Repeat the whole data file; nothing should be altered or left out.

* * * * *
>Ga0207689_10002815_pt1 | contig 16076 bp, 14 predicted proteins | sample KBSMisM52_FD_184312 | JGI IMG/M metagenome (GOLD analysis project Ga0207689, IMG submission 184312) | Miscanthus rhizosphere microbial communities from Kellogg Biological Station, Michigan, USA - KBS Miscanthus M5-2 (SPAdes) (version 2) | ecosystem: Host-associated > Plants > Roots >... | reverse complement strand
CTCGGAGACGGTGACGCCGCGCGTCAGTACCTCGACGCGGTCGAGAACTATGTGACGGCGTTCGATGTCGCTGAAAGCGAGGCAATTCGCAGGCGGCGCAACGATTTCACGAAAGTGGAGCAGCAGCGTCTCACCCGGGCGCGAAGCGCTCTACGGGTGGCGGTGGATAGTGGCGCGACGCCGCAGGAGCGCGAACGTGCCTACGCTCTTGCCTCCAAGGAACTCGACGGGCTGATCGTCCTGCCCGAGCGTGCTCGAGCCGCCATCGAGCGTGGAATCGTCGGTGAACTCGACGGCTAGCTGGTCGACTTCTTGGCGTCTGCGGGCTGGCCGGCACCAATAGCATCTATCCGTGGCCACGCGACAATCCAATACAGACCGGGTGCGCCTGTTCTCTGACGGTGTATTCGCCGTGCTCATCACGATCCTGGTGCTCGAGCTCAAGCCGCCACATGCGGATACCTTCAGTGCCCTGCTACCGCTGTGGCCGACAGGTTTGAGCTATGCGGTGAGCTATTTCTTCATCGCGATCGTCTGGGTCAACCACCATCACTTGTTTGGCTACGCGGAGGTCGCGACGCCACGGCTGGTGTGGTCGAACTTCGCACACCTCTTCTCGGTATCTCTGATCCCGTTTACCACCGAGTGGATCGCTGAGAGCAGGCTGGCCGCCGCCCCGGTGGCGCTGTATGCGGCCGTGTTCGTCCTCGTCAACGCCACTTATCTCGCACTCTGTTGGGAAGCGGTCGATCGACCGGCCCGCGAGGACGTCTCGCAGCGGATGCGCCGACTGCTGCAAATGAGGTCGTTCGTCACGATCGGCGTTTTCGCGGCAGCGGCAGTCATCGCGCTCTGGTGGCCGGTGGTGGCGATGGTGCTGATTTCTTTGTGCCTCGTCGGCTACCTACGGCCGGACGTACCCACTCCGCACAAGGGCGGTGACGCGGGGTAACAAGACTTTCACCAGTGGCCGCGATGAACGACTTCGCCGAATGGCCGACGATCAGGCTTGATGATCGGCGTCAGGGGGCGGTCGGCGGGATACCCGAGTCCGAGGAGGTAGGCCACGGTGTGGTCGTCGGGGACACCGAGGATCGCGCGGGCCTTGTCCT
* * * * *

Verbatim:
>Ga0207689_10002815_pt1 | contig 16076 bp, 14 predicted proteins | sample KBSMisM52_FD_184312 | JGI IMG/M metagenome (GOLD analysis project Ga0207689, IMG submission 184312) | Miscanthus rhizosphere microbial communities from Kellogg Biological Station, Michigan, USA - KBS Miscanthus M5-2 (SPAdes) (version 2) | ecosystem: Host-associated > Plants > Roots >... | reverse complement strand
CTCGGAGACGGTGACGCCGCGCGTCAGTACCTCGACGCGGTCGAGAACTATGTGACGGCGTTCGATGTCGCTGAAAGCGAGGCAATTCGCAGGCGGCGCAACGATTTCACGAAAGTGGAGCAGCAGCGTCTCACCCGGGCGCGAAGCGCTCTACGGGTGGCGGTGGATAGTGGCGCGACGCCGCAGGAGCGCGAACGTGCCTACGCTCTTGCCTCCAAGGAACTCGACGGGCTGATCGTCCTGCCCGAGCGTGCTCGAGCCGCCATCGAGCGTGGAATCGTCGGTGAACTCGACGGCTAGCTGGTCGACTTCTTGGCGTCTGCGGGCTGGCCGGCACCAATAGCATCTATCCGTGGCCACGCGACAATCCAATACAGACCGGGTGCGCCTGTTCTCTGACGGTGTATTCGCCGTGCTCATCACGATCCTGGTGCTCGAGCTCAAGCCGCCACATGCGGATACCTTCAGTGCCCTGCTACCGCTGTGGCCGACAGGTTTGAGCTATGCGGTGAGCTATTTCTTCATCGCGATCGTCTGGGTCAACCACCATCACTTGTTTGGCTACGCGGAGGTCGCGACGCCACGGCTGGTGTGGTCGAACTTCGCACACCTCTTCTCGGTATCTCTGATCCCGTTTACCACCGAGTGGATCGCTGAGAGCAGGCTGGCCGCCGCCCCGGTGGCGCTGTATGCGGCCGTGTTCGTCCTCGTCAACGCCACTTATCTCGCACTCTGTTGGGAAGCGGTCGATCGACCGGCCCGCGAGGACGTCTCGCAGCGGATGCGCCGACTGCTGCAAATGAGGTCGTTCGTCACGATCGGCGTTTTCGCGGCAGCGGCAGTCATCGCGCTCTGGTGGCCGGTGGTGGCGATGGTGCTGATTTCTTTGTGCCTCGTCGGCTACCTACGGCCGGACGTACCCACTCCGCACAAGGGCGGTGACGCGGGGTAACAAGACTTTCACCAGTGGCCGCGATGAACGACTTCGCCGAATGGCCGACGATCAGGCTTGATGATCGGCGTCAGGGGGCGGTCGGCGGGATACCCGAGTCCGAGGAGGTAGGCCACGGTGTGGTCGTCGGGGACACCGAGGATCGCGCGGGCCTTGTCCT